Dr George Stothart
Place of work / study:
Department of Psychology, University of Bath
Area of Research:
Dementia diagnosis using EEG.
How is your work funded?
BRACE charity, Academy of Medical Sciences, NIHR.
Tell us a little about yourself:
I’m a cognitive neuroscientist who translates the findings of cognitive neuroscience into useful tools for clinicians and the wider world. My primary research focus is the development of a new EEG technique, known as Fastball, for the assessment of cognitive deficits in dementia. I completed my PhD in the School of Experimental Psychology at the University of Bristol in 2013 and am currently a Senior Lecturer in the Dept. of Psychology at the University of Bath.
Tell us a fun fact about yourself:
I used to be a chef, a lowly commis-chef but a chef nonetheless!
Why did you choose to work in dementia?
I was always motivated to work in the neurology/neuroscience branch of Psychology, and wanted a practical value to whatever I did. When my PhD supervisor (Prof. Andrea Tales) first introduced her work in EEG and Alzheimer’s disease I thought “here is a useful space to spend my working life in”.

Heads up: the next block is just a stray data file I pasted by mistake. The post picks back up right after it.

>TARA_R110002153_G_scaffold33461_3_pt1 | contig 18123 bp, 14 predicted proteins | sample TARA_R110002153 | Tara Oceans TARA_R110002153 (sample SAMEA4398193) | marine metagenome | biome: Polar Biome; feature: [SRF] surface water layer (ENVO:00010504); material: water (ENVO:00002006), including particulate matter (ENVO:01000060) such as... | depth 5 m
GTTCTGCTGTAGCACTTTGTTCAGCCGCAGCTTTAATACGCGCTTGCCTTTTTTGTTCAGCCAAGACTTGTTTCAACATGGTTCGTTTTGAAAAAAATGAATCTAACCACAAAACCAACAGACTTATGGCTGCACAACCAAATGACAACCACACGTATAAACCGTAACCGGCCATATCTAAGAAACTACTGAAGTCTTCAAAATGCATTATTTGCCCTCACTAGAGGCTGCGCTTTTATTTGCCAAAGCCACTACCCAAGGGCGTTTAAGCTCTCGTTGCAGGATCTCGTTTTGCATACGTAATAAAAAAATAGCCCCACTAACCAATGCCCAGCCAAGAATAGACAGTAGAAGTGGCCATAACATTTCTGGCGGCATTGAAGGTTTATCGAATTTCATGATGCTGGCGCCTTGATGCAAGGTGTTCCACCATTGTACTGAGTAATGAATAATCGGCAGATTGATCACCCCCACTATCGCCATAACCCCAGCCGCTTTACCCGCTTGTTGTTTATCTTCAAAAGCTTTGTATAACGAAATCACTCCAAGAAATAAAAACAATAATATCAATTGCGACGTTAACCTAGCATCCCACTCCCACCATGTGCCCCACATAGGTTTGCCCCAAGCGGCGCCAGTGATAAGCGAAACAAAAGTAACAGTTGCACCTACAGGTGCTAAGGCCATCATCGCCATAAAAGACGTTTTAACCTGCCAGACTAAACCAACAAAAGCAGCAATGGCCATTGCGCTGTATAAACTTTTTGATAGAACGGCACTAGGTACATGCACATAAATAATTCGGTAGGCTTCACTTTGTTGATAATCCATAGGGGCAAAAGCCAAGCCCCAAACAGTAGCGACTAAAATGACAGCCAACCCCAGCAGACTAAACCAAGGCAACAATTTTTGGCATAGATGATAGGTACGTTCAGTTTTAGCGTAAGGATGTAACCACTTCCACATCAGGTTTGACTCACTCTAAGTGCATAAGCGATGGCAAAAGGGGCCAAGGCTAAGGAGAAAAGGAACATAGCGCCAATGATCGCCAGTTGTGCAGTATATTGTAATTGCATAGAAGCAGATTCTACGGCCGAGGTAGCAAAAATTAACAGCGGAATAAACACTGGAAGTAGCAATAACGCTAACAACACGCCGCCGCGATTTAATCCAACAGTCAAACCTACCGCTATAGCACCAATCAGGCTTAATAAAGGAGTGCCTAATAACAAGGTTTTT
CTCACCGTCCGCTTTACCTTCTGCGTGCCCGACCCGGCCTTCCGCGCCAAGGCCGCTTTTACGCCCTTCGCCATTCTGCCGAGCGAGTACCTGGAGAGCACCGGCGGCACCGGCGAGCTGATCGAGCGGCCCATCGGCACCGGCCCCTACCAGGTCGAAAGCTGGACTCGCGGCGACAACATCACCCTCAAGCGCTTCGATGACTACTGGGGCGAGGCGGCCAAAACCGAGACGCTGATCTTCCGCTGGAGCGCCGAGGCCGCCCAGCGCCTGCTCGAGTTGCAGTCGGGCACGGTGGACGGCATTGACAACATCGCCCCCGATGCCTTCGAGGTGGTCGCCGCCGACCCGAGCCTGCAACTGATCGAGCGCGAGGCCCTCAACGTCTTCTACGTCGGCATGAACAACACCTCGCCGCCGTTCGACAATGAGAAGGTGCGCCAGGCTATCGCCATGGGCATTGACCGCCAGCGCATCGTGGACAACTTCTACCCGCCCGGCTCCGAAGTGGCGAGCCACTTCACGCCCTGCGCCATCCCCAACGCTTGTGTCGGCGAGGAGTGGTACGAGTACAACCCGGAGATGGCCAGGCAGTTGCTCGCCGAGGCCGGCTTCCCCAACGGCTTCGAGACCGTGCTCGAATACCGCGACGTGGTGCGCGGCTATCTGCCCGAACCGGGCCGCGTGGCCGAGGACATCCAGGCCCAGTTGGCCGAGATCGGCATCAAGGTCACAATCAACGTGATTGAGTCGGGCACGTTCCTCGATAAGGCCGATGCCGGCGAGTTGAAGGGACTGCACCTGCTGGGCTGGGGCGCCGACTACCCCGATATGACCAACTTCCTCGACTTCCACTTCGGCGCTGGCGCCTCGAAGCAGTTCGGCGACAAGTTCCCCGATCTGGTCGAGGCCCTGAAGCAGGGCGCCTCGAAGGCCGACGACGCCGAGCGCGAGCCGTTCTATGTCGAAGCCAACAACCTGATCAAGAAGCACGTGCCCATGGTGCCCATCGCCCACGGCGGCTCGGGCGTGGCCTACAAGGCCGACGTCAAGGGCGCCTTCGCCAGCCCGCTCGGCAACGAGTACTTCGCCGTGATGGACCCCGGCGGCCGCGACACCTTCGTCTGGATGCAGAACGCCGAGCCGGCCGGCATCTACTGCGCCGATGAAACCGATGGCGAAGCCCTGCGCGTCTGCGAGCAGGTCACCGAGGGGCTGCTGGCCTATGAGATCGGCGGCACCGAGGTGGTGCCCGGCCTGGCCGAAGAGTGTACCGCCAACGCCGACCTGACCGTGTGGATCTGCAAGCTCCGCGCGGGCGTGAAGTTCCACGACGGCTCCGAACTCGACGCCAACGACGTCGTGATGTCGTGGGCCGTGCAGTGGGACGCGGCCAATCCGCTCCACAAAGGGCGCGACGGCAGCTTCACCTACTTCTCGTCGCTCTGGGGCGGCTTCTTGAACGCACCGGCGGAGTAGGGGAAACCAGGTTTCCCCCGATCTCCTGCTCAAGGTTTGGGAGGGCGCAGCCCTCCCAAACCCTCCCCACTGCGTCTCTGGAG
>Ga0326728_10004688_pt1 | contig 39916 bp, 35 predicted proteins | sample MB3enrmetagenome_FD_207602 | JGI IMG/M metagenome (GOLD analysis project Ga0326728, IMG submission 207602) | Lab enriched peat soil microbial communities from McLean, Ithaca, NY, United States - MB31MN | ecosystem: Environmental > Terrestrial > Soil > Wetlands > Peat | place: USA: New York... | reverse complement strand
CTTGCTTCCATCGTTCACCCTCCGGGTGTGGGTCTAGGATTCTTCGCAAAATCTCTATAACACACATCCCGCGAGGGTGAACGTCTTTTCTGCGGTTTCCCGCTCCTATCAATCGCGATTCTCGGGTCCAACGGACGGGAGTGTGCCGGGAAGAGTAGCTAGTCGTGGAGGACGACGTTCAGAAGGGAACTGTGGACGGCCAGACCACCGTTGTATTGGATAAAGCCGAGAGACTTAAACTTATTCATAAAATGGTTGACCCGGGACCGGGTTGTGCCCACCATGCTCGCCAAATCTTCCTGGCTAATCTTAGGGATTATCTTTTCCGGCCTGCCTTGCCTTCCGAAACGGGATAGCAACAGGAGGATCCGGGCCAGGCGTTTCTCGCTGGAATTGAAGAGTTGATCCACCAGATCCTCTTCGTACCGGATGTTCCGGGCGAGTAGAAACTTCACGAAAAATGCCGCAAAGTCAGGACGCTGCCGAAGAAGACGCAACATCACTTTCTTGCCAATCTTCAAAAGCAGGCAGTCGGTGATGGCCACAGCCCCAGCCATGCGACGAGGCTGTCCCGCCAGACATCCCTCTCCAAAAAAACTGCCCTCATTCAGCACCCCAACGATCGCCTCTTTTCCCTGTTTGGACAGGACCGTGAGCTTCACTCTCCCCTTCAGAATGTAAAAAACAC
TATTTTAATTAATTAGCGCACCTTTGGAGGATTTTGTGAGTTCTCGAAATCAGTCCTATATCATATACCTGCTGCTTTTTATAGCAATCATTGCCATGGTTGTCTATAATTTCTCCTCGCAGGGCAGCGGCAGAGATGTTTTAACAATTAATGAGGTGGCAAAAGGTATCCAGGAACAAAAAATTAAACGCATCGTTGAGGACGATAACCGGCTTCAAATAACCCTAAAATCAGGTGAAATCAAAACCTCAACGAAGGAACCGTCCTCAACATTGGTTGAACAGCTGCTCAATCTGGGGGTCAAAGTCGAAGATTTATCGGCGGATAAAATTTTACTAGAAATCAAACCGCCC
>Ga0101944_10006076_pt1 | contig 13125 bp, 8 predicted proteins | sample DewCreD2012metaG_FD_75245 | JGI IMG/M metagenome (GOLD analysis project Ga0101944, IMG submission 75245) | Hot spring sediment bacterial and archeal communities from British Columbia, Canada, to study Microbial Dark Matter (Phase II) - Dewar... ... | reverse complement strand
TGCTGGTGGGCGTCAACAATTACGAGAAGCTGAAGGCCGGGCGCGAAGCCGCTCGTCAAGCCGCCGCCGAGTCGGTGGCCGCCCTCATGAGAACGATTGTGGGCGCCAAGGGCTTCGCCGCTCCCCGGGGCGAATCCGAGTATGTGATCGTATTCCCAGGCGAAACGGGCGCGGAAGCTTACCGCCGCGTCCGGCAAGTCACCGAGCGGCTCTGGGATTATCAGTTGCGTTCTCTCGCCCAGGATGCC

What single piece of advice would you give to an early career researcher?
Find a part of your field that doesn’t work or doesn’t make sense to you. Then focus dogmatically on how to fix it.
What book are you reading right now? Would you recommend it?
The Wonder by Emma Donoghue, and so far no I wouldn’t recommend it. She wrote Room, which was brilliant, but this one is getting on my nerves.
Can we find you on Twitter & Instagram?
Want to share your playlist?
This one I use to help me focus